Published online by Cambridge University Press: 05 September 2014
Demographic change clearly has complicated prevailing patterns of ethnic relations in the United States. Immigration and differential fertility rates have greatly increased the numbers of Latinos and Asians, and the challenge of their cultural, economic, and political integration is layered on the historic and entrenched racial divide. Nationalism, in the sense of prioritizing a common national identity, and multiculturalism, in the sense of elevating the particular identities of each ethnic group, are based on particular assumptions about human psychology. A driving purpose of our book is to draw on psychological theories to explain patterns of public opinion confronting the search for solidarity in a multiethnic society. We believe that making explicit the psychological assumptions embedded in alternative solutions and testing for them will illuminate the political dilemmas as well. In particular, we argue that the relatively recent political term multiculturalism in fact builds on a much broader and historically quite general social psychological approach to racial and ethnic divisions.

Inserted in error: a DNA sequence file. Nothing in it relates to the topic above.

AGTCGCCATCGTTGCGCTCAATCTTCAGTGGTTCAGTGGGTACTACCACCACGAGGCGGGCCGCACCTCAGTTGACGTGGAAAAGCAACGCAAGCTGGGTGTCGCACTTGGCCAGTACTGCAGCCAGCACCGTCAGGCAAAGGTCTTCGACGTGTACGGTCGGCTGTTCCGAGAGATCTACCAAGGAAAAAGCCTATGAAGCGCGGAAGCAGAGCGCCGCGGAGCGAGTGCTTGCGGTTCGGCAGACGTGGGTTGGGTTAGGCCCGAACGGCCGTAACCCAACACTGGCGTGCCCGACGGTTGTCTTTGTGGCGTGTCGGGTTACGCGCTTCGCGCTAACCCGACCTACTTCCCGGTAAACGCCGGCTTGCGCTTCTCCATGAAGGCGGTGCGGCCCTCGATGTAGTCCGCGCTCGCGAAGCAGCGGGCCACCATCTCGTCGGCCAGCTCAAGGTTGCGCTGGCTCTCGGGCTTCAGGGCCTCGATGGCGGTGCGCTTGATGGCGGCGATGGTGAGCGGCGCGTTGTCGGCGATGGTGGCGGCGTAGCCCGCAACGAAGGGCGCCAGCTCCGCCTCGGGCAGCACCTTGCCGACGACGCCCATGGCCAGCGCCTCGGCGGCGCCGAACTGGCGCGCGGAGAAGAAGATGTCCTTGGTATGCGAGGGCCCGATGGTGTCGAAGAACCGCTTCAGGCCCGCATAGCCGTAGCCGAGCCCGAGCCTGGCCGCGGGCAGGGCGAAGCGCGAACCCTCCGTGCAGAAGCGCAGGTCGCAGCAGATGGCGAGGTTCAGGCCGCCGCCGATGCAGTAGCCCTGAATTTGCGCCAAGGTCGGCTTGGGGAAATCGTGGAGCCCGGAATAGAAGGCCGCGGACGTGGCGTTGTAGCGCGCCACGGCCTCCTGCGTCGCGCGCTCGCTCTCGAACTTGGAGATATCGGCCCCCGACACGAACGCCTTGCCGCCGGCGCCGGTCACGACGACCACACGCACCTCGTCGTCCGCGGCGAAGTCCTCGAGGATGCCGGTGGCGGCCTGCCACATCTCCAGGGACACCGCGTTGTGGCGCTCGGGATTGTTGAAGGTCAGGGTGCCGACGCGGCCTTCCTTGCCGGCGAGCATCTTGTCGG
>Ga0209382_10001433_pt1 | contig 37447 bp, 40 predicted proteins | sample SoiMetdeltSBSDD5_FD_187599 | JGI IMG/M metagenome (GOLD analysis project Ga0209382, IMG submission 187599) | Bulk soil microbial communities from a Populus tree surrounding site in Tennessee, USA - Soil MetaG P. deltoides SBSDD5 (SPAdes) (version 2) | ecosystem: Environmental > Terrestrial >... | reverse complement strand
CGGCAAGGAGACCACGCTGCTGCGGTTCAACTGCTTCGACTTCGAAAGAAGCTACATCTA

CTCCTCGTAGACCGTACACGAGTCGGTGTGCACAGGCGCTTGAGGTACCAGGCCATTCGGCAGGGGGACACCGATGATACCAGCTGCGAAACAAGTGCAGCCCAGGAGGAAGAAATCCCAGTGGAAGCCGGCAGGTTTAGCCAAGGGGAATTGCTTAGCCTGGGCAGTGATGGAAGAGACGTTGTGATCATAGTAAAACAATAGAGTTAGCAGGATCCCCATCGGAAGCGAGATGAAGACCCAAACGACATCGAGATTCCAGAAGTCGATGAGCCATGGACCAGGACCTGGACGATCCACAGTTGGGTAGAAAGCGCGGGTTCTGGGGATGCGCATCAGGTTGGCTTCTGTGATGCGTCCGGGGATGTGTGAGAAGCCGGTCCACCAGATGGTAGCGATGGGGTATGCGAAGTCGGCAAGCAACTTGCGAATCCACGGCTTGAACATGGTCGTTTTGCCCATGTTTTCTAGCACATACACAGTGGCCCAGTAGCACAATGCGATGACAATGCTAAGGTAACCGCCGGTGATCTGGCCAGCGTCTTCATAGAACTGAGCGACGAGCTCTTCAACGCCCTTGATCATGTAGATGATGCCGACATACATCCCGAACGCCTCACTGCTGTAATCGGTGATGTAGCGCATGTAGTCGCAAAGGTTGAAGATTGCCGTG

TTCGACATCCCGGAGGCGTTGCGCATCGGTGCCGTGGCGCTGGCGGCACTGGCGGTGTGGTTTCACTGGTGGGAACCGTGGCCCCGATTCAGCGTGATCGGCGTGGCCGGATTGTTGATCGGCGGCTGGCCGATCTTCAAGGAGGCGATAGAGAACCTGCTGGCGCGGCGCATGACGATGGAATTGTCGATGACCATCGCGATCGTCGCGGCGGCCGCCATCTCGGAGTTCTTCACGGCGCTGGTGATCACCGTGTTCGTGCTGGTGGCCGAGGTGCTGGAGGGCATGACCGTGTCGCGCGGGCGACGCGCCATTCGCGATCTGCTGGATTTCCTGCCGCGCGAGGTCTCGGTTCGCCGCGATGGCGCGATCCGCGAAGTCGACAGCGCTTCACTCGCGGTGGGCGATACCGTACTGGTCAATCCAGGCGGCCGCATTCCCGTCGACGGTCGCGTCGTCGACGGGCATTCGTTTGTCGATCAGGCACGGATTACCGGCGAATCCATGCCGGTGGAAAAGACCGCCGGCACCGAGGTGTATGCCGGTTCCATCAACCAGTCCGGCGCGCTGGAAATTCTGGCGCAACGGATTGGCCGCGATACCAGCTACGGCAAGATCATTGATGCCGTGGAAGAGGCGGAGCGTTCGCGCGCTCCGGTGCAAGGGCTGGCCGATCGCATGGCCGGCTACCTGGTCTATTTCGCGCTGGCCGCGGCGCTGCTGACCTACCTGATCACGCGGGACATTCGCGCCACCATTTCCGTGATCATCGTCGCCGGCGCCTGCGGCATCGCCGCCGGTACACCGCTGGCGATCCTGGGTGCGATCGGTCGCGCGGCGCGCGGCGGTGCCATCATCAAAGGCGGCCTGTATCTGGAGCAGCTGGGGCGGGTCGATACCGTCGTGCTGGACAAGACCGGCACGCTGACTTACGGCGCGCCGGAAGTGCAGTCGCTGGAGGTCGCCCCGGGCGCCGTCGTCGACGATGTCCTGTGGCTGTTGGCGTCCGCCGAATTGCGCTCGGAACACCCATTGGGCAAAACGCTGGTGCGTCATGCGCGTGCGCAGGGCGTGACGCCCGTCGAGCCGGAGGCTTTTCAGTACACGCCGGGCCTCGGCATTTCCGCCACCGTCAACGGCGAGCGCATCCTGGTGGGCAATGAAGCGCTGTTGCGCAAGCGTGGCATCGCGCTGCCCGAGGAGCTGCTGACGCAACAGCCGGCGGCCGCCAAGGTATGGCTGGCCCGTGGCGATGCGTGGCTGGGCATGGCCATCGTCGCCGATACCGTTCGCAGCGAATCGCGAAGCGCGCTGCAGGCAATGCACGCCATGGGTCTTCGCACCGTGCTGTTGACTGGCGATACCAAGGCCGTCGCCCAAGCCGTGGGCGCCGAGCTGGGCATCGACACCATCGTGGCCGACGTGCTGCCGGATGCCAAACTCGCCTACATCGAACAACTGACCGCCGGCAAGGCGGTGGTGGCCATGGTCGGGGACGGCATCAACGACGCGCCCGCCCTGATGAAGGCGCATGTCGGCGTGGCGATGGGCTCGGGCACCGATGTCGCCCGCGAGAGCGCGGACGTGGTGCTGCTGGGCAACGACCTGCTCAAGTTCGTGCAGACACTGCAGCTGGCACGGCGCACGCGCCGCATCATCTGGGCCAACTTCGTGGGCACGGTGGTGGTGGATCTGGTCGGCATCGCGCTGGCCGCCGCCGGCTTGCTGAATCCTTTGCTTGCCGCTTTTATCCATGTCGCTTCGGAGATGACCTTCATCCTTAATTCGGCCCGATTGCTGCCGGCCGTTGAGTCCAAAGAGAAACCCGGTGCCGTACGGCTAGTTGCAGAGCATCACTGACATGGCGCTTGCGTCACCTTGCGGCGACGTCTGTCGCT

The Psychology of American Intergroup Relations
We begin by presenting and contrasting three broad social-psychological conceptions of how Americans form and utilize their ethnic identifications in the context of contemporary ethnic diversity. In subsequent chapters, we apply these alternative characterizations of ethnic relations to understanding public opinion regarding national identity and multiculturalist ideology.